shutterstock_296194670This summer I was invited to the Mendocino Writers Conference, where at the opening reception in downtown Mendocino (where one can’t help but evoke Jessica Fletcher of Murder, She Wrote) each presenter was asked to come to the microphone to share their best piece of writing advice. I was inspired by what people chose to impart, but more important, I was moved by how each person remembered who had imparted the advice, and how, in effect, that person’s wisdom lived on, carried along by the group share in the tradition of storytelling as it’s existed for thousands of years. It’s occurred to me since that good advice can only come from the heart, and its staying power is serious business.

My own best piece of advice came from my friend, the poet and author Mark Nepo, in the form of a personal share, where he was teaching without even realizing he was doing so (which is very much his style). I’ve since shared his words in so many situations because they moved me. He said, in mulling over his own recent fame and attention for his writing, “I’m so glad I kept writing when no one was listening.” To me, this reflection was a lesson for others—that we can pressure test our own reasons for showing up to what we do for the quiet gifts, and not just for what we hope is on the other side. Yes, we all want attention for our writing, but would you do it—and be glad about it—if you were never noticed? Or if you knew you’d never be noticed? It’s a question every writer should ask themselves.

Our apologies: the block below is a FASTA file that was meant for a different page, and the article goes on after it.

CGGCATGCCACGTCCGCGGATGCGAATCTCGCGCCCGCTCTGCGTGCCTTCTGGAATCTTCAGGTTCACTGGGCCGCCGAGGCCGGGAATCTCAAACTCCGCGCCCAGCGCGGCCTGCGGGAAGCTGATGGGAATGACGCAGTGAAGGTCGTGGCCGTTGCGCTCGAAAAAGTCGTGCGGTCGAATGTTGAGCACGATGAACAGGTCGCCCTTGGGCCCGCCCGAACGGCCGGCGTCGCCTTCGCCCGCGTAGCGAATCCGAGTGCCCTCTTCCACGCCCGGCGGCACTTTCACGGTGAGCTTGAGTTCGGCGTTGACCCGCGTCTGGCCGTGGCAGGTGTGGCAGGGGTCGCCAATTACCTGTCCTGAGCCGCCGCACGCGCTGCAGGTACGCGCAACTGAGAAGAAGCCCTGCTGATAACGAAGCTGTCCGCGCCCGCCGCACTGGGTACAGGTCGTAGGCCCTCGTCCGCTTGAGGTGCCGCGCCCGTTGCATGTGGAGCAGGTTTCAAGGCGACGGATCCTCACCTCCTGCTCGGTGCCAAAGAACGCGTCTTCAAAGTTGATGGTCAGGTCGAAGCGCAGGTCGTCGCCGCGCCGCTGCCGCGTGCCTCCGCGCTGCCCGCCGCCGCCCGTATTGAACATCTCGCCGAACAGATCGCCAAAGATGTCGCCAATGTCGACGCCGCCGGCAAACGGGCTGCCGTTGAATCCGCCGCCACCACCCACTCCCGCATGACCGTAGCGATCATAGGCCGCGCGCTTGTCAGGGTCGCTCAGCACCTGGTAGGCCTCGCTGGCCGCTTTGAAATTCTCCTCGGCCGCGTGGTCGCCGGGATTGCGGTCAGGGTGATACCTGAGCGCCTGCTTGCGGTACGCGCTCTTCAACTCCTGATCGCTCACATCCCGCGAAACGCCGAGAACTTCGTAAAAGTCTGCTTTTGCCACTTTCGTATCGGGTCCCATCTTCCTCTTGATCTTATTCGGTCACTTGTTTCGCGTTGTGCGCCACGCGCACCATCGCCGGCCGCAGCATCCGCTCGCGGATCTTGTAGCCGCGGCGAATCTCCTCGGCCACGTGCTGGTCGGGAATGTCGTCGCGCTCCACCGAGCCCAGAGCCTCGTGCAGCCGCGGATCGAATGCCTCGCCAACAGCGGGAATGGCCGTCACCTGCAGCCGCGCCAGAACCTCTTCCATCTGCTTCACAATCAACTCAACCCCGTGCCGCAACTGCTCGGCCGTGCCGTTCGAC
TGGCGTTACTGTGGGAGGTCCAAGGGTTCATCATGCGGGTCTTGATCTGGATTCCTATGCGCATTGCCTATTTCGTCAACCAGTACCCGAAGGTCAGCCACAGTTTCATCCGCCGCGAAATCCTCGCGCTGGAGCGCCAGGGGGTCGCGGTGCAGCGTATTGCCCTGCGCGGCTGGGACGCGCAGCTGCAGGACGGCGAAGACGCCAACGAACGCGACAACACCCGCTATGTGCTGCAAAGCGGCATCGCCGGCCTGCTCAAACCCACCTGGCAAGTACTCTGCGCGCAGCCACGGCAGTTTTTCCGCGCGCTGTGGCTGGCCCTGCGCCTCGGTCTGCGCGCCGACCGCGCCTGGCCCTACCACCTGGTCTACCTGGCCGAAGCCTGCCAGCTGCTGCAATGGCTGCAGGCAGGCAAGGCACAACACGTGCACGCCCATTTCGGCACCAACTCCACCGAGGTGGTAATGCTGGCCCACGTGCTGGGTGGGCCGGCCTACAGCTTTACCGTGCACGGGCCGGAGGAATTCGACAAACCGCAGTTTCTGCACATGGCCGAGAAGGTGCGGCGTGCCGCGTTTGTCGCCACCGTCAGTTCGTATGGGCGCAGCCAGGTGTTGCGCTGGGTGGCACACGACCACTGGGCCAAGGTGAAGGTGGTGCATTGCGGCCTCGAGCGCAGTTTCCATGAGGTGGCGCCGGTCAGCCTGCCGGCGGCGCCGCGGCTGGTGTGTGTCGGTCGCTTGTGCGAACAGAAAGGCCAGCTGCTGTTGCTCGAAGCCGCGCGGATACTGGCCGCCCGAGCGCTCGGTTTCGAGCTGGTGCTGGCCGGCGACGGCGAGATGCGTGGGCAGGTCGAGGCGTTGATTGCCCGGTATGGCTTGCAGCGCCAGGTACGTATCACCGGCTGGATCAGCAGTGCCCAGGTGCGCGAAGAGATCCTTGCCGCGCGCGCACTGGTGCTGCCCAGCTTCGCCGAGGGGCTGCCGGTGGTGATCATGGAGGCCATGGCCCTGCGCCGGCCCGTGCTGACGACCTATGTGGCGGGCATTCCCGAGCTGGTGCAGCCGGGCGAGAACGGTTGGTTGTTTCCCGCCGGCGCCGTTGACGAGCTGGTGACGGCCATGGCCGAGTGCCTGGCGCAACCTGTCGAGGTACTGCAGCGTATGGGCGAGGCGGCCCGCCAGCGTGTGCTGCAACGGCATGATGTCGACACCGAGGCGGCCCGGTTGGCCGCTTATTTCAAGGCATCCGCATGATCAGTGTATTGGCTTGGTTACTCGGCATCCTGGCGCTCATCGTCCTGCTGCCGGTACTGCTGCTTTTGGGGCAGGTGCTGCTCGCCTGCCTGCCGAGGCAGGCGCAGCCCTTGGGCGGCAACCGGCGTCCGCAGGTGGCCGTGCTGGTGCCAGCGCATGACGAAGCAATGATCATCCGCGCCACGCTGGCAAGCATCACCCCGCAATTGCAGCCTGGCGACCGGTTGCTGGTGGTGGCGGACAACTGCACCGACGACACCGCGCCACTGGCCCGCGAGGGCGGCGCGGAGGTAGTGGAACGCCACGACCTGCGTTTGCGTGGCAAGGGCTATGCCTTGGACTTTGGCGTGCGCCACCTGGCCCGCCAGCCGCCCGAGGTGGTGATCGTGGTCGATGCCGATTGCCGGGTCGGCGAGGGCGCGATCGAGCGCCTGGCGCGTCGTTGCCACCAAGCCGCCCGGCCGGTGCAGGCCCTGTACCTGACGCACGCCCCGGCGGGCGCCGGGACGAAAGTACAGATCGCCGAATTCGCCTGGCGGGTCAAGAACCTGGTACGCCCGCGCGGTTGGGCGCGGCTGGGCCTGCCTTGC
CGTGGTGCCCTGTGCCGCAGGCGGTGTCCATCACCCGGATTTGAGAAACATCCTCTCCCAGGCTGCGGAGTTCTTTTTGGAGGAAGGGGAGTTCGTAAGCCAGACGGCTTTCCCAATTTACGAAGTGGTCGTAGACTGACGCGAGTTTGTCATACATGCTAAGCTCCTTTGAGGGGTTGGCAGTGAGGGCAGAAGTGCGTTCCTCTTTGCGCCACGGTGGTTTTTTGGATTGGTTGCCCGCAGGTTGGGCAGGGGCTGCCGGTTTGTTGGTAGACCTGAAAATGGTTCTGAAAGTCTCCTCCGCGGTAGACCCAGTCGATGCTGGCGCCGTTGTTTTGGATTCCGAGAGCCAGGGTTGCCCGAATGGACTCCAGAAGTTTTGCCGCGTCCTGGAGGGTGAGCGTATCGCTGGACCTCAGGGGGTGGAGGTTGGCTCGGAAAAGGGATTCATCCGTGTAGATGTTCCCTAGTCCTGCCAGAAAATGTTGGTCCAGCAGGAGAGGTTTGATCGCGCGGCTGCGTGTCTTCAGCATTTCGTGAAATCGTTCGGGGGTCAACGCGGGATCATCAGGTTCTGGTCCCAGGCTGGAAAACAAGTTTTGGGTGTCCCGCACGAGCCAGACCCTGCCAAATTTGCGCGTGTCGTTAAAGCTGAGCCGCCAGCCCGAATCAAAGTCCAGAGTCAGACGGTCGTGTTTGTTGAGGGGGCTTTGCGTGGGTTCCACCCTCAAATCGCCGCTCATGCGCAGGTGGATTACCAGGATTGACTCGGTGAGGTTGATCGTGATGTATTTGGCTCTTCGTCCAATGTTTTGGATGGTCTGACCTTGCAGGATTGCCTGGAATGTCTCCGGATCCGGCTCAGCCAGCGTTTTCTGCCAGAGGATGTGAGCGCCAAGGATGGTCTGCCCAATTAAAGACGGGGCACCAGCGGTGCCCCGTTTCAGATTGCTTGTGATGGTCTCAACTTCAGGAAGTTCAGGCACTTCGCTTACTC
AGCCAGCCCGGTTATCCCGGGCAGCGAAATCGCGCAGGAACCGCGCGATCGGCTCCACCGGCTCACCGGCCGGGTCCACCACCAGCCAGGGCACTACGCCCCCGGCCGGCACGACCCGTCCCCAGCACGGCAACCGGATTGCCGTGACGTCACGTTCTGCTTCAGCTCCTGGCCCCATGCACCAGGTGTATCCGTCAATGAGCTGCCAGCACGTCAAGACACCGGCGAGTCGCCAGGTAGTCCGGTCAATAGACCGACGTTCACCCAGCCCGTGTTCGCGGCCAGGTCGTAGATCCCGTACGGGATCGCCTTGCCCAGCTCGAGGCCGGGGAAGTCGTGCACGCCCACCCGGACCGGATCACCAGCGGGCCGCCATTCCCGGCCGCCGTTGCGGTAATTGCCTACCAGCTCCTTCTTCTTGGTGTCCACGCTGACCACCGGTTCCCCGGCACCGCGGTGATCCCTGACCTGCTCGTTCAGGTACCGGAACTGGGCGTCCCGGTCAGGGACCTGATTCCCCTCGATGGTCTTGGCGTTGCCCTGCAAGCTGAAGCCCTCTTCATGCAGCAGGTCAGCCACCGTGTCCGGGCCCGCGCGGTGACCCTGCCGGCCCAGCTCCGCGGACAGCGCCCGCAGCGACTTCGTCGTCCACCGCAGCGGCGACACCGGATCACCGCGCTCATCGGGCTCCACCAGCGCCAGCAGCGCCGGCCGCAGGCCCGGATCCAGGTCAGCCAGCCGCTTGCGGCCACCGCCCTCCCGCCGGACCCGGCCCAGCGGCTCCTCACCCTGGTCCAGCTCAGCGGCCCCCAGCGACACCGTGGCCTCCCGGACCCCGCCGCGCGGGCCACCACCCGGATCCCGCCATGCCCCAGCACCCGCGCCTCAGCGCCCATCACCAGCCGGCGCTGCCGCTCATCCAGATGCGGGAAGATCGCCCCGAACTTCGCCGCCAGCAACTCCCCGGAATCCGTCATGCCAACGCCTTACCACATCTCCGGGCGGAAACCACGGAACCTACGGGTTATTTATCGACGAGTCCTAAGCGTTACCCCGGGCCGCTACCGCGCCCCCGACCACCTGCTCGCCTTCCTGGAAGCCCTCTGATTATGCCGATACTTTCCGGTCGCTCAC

Other presenters shared their best advice, and I punched the gist of those remarks into my phone:

  • Do something related to your writing every day.
  • Write selfishly.
  • Make it fun.
  • Follow your own thread.
  • Write like a motherfucker. (This one I knew already, from the indomitable Cheryl Strayed.)

During the writing of this post I reached out to other writers I know for their best advice, and what follows is a sampling of what people wrote back to me.

 

Dani Shapiro, author of many books, including the beautiful memoir Devotion, wrote:

Grace Paley used to tell me that she wrote in the bathtub.  When I was her student, I thought this meant she wrote in the bath.  Years later, I realized that it was great advice about knowing when to step away from the desk and dream.